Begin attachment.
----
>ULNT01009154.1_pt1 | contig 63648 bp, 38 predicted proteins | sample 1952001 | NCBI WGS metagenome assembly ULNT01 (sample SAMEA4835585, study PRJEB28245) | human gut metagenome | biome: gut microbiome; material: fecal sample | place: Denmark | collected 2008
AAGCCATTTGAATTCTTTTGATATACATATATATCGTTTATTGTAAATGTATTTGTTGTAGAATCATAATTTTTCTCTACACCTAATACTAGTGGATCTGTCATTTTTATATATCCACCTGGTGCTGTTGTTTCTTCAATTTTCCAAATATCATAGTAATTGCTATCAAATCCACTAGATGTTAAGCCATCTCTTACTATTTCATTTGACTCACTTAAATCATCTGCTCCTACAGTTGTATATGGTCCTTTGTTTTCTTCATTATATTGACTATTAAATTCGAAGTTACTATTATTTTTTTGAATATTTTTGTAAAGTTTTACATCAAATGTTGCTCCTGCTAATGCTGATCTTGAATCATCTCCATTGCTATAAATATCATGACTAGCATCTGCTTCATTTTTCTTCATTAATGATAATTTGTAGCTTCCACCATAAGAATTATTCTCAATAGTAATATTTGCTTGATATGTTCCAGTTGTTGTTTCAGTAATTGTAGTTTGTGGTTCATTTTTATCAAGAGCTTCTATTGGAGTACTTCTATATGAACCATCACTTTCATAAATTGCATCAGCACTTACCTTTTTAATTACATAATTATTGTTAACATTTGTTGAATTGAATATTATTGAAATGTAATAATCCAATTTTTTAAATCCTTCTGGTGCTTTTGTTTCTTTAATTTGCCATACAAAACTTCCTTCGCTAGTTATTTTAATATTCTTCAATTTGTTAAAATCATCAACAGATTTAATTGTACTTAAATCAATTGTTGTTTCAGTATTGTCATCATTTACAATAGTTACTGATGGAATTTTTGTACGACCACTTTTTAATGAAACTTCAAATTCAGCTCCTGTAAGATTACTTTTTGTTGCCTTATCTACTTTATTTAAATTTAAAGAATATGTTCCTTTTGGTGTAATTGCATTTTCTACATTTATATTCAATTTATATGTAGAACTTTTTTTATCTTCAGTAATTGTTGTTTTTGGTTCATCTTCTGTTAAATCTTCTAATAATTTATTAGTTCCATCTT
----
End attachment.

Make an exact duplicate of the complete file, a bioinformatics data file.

>ULNT01009154.1_pt1 | contig 63648 bp, 38 predicted proteins | sample 1952001 | NCBI WGS metagenome assembly ULNT01 (sample SAMEA4835585, study PRJEB28245) | human gut metagenome | biome: gut microbiome; material: fecal sample | place: Denmark | collected 2008
AAGCCATTTGAATTCTTTTGATATACATATATATCGTTTATTGTAAATGTATTTGTTGTAGAATCATAATTTTTCTCTACACCTAATACTAGTGGATCTGTCATTTTTATATATCCACCTGGTGCTGTTGTTTCTTCAATTTTCCAAATATCATAGTAATTGCTATCAAATCCACTAGATGTTAAGCCATCTCTTACTATTTCATTTGACTCACTTAAATCATCTGCTCCTACAGTTGTATATGGTCCTTTGTTTTCTTCATTATATTGACTATTAAATTCGAAGTTACTATTATTTTTTTGAATATTTTTGTAAAGTTTTACATCAAATGTTGCTCCTGCTAATGCTGATCTTGAATCATCTCCATTGCTATAAATATCATGACTAGCATCTGCTTCATTTTTCTTCATTAATGATAATTTGTAGCTTCCACCATAAGAATTATTCTCAATAGTAATATTTGCTTGATATGTTCCAGTTGTTGTTTCAGTAATTGTAGTTTGTGGTTCATTTTTATCAAGAGCTTCTATTGGAGTACTTCTATATGAACCATCACTTTCATAAATTGCATCAGCACTTACCTTTTTAATTACATAATTATTGTTAACATTTGTTGAATTGAATATTATTGAAATGTAATAATCCAATTTTTTAAATCCTTCTGGTGCTTTTGTTTCTTTAATTTGCCATACAAAACTTCCTTCGCTAGTTATTTTAATATTCTTCAATTTGTTAAAATCATCAACAGATTTAATTGTACTTAAATCAATTGTTGTTTCAGTATTGTCATCATTTACAATAGTTACTGATGGAATTTTTGTACGACCACTTTTTAATGAAACTTCAAATTCAGCTCCTGTAAGATTACTTTTTGTTGCCTTATCTACTTTATTTAAATTTAAAGAATATGTTCCTTTTGGTGTAATTGCATTTTCTACATTTATATTCAATTTATATGTAGAACTTTTTTTATCTTCAGTAATTGTTGTTTTTGGTTCATCTTCTGTTAAATCTTCTAATAATTTATTAGTTCCATCTT